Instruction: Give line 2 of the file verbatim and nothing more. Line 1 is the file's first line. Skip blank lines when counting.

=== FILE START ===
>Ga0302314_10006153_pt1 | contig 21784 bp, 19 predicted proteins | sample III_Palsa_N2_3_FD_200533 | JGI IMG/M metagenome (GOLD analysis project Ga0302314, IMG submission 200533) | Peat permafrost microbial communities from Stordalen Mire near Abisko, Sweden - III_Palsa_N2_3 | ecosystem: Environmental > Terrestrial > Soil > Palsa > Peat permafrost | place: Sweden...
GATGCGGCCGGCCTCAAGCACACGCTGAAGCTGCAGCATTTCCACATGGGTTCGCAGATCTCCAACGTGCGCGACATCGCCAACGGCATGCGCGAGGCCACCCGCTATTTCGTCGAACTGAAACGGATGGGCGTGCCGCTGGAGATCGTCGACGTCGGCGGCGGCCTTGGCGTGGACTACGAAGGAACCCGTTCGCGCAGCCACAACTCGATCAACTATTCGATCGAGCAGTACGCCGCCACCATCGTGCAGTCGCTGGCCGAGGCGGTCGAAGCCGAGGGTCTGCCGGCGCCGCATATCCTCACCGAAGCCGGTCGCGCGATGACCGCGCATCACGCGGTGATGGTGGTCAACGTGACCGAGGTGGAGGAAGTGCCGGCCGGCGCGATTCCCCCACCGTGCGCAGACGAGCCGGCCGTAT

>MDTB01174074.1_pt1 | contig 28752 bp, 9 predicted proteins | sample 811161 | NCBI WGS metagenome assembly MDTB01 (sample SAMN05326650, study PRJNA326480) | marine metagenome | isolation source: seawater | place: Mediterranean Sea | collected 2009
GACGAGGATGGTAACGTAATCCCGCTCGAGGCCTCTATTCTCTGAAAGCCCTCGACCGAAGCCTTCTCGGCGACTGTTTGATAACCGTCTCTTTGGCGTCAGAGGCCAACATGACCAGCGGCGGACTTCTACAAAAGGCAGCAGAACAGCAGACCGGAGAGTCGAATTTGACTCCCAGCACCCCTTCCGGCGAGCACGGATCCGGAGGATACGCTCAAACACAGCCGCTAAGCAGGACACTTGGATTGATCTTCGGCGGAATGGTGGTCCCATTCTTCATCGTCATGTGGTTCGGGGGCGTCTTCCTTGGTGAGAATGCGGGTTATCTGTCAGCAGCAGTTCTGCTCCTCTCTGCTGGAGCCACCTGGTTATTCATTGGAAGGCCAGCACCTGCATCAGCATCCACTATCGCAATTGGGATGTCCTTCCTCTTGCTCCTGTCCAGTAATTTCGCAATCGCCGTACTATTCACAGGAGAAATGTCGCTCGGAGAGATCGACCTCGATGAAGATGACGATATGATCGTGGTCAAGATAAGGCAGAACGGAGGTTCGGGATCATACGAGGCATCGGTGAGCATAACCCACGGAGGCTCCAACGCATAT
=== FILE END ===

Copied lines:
GATGCGGCCGGCCTCAAGCACACGCTGAAGCTGCAGCATTTCCACATGGGTTCGCAGATCTCCAACGTGCGCGACATCGCCAACGGCATGCGCGAGGCCACCCGCTATTTCGTCGAACTGAAACGGATGGGCGTGCCGCTGGAGATCGTCGACGTCGGCGGCGGCCTTGGCGTGGACTACGAAGGAACCCGTTCGCGCAGCCACAACTCGATCAACTATTCGATCGAGCAGTACGCCGCCACCATCGTGCAGTCGCTGGCCGAGGCGGTCGAAGCCGAGGGTCTGCCGGCGCCGCATATCCTCACCGAAGCCGGTCGCGCGATGACCGCGCATCACGCGGTGATGGTGGTCAACGTGACCGAGGTGGAGGAAGTGCCGGCCGGCGCGATTCCCCCACCGTGCGCAGACGAGCCGGCCGTAT